A recent report has revealed that large businesses that struggle to attract sufficiently skilled IT security experts end up paying up to three times more to recover from a cybersecurity incident.
This is one of the key findings of the recent report by Kaspersky Lab based on the 2016 Corporate IT Security Risks survey conducted by the company in cooperation with B2B International among more than 4000 business representatives from 25 countries, including South Africa. Besides the measurable budget impact, a significant share of businesses is observing a growth in wages, a general shortage in expert availability, and the need for more specialists in the field.
Citing complexity of IT infrastructure, compliance requirements and the overall desire to protect business assets, companies are highly motivated to grow their security intelligence. In fact, for a third of businesses, the improvement of specialist security expertise is one of the top three drivers for an additional investment in IT Security. The growing demand is not easy to fulfill due to a lack of available specialists and increasingly complex requirements. Kaspersky Lab employs hundreds of security professionals, and the company’s own recruitment managers’ report that on average, only one applicant out of forty, meets the strict criteria for an expert position.
But the challenge is not limited to technical know-how. The report quotes Kaspersky Lab’s security experts, who indicate that the need for security managers is even more substantial. On top of deep technical knowledge, managers’ duties include communication with top management and overseeing the overall strategy – qualities that are especially important, and in fact, more appropriate, for large companies. The report adds a final touch to the bigger picture of talent shortage with education challenges. Success in IT security requires a certain degree of passion for this particular IT field, willingness to constantly self-educate, and the ability to adapt to an ever-changing threat landscape. Higher education institutions recognise the need to revise their programmes, and at the same time acknowledge the challenge of embedding security-oriented thinking into a wide variety of IT courses.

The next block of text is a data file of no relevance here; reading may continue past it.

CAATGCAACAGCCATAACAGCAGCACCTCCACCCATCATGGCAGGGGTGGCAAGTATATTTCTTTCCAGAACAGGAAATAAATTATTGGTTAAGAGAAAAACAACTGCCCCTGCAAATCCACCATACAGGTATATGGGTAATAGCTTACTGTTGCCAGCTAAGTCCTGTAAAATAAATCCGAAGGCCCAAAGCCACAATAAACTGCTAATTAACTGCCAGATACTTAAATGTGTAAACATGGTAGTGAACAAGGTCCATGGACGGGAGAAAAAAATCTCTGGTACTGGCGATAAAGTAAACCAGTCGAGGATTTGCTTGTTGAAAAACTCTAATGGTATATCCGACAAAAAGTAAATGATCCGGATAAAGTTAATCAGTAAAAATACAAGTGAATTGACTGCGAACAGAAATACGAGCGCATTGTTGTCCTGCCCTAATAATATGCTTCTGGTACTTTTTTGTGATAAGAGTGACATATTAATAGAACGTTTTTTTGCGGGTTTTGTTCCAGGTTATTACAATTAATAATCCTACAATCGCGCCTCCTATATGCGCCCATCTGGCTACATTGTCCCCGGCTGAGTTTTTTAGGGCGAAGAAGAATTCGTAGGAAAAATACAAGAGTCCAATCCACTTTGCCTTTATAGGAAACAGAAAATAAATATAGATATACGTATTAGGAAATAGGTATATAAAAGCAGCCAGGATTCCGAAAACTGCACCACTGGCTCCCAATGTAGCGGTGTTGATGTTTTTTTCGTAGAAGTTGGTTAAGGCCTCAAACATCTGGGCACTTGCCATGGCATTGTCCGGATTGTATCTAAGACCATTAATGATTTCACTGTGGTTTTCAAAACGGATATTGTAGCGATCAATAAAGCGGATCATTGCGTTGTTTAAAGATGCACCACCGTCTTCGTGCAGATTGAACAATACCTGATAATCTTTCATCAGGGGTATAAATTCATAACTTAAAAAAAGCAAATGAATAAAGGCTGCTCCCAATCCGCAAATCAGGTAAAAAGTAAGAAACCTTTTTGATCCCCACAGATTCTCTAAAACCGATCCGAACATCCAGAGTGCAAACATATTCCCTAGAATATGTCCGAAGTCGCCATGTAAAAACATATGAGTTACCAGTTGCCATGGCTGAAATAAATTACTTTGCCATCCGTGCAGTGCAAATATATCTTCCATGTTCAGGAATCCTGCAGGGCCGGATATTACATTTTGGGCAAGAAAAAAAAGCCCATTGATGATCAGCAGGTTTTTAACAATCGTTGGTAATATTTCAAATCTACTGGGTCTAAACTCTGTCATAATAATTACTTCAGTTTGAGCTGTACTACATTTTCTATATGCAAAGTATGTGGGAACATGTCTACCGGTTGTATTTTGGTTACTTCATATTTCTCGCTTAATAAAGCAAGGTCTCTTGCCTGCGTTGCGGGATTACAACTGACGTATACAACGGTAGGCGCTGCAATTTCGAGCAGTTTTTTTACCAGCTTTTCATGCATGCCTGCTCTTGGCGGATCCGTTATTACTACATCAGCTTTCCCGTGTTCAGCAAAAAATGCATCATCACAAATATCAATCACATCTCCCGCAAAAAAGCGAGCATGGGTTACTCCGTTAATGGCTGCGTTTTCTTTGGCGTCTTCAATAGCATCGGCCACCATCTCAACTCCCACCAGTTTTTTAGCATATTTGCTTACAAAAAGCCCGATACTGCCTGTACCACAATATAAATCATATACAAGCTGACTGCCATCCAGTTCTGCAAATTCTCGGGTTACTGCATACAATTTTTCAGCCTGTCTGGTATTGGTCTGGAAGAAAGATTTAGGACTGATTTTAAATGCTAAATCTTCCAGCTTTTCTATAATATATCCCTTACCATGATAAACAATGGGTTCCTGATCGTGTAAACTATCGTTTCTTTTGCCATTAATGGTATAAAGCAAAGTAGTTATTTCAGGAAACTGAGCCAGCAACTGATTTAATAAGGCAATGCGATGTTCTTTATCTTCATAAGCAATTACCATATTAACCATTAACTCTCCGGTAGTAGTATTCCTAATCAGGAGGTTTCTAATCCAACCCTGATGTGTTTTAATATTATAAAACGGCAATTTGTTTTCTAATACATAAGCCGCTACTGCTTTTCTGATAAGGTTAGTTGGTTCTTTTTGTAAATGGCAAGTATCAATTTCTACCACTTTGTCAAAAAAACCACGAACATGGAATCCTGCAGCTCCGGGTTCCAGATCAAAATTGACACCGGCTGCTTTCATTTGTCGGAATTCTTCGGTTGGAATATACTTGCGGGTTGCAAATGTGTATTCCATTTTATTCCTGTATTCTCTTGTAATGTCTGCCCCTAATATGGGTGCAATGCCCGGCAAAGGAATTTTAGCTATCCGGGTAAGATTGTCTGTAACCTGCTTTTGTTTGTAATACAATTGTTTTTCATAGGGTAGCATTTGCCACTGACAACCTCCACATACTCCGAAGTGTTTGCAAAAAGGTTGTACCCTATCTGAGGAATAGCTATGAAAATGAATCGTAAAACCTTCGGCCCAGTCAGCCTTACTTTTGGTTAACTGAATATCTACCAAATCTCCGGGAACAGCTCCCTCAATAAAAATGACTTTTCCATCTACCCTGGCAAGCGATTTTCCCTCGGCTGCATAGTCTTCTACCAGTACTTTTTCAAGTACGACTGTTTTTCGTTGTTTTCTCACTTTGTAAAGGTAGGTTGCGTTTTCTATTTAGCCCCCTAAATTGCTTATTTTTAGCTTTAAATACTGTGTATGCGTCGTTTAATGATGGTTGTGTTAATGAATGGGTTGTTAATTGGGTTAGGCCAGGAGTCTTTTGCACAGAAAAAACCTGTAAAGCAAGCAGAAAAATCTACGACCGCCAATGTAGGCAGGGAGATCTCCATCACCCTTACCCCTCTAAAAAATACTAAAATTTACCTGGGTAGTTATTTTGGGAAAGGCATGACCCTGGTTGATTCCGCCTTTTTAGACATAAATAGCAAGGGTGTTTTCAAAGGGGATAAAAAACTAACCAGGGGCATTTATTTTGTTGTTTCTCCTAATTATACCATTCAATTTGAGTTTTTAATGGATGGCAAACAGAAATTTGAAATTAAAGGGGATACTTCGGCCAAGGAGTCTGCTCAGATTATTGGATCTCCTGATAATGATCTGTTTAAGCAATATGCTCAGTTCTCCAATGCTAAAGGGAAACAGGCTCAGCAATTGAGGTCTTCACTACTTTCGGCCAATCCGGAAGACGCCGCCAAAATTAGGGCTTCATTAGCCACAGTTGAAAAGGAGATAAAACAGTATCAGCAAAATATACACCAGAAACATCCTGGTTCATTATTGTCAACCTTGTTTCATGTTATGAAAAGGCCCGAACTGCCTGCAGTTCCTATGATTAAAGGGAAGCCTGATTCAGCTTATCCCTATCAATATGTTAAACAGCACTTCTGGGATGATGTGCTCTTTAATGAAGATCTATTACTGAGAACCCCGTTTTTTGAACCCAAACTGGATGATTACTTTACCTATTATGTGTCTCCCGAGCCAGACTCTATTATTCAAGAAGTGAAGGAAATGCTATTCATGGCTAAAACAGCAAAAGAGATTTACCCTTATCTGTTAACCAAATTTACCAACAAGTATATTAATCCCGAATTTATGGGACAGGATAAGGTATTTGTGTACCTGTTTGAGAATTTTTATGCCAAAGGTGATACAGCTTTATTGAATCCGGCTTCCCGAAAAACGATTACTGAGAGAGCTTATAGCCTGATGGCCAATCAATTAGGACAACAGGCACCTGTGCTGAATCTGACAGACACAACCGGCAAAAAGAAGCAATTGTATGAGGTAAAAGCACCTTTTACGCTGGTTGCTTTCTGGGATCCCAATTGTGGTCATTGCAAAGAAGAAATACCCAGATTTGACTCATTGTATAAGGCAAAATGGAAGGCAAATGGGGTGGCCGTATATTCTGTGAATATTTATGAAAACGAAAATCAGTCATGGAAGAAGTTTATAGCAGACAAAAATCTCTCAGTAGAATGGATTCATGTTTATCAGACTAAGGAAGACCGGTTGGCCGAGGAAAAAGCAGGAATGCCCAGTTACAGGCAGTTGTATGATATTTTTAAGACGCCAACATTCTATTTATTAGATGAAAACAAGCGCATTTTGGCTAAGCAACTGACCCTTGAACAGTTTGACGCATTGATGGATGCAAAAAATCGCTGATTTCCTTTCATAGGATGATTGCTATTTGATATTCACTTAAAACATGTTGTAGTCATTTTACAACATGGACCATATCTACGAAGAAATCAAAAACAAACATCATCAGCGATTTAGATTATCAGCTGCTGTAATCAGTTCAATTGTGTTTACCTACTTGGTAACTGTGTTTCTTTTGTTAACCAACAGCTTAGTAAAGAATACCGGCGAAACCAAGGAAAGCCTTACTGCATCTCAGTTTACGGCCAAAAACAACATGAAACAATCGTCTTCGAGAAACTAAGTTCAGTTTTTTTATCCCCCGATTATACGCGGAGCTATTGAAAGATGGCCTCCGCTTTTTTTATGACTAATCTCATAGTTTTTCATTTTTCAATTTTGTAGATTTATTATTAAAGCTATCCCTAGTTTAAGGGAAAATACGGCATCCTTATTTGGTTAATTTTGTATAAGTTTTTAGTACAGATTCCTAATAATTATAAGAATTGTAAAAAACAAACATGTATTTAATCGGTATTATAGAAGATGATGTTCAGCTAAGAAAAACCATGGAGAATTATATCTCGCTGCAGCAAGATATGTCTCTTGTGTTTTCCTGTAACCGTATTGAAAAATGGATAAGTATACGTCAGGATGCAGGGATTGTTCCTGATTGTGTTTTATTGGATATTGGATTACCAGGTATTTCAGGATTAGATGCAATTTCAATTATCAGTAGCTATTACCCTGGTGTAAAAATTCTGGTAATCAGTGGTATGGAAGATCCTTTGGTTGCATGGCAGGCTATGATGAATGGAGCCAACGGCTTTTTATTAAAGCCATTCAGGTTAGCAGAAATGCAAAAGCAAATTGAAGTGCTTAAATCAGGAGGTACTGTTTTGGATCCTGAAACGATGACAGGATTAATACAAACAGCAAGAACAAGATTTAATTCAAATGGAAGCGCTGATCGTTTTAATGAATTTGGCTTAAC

Overall, 68.5% of companies expect an increase in the number of full-time security experts, with 18.9% expecting a significant increase in headcount. Higher education is an important part of fulfilling such a demand, but this is also a call for a change within the security industry itself. One of the solutions is to aid universities with relevant experience. Another, and very important in the long term, is to adapt R&D efforts towards the effective sharing of intelligence with corporate customers in the form of threat data feeds, security training and services. A proper combination of security solutions and intelligence is what helps corporate security teams to spend less time on regular cybersecurity incidents and focus on strategic security development and advanced threats.